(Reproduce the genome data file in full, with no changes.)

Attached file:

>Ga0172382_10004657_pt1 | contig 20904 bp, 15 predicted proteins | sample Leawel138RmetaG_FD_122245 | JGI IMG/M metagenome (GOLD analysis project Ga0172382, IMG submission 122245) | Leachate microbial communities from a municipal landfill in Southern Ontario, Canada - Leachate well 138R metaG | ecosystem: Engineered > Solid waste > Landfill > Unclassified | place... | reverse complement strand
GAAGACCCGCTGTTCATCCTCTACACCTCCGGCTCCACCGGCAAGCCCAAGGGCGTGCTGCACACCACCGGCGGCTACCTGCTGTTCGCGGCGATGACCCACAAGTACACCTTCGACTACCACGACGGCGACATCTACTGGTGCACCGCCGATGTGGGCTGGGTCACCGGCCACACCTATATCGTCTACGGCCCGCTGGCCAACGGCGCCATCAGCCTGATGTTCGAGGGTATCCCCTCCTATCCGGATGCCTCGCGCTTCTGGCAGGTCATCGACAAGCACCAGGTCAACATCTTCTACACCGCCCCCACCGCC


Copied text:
>Ga0172382_10004657_pt1 | contig 20904 bp, 15 predicted proteins | sample Leawel138RmetaG_FD_122245 | JGI IMG/M metagenome (GOLD analysis project Ga0172382, IMG submission 122245) | Leachate microbial communities from a municipal landfill in Southern Ontario, Canada - Leachate well 138R metaG | ecosystem: Engineered > Solid waste > Landfill > Unclassified | place... | reverse complement strand
GAAGACCCGCTGTTCATCCTCTACACCTCCGGCTCCACCGGCAAGCCCAAGGGCGTGCTGCACACCACCGGCGGCTACCTGCTGTTCGCGGCGATGACCCACAAGTACACCTTCGACTACCACGACGGCGACATCTACTGGTGCACCGCCGATGTGGGCTGGGTCACCGGCCACACCTATATCGTCTACGGCCCGCTGGCCAACGGCGCCATCAGCCTGATGTTCGAGGGTATCCCCTCCTATCCGGATGCCTCGCGCTTCTGGCAGGTCATCGACAAGCACCAGGTCAACATCTTCTACACCGCCCCCACCGCC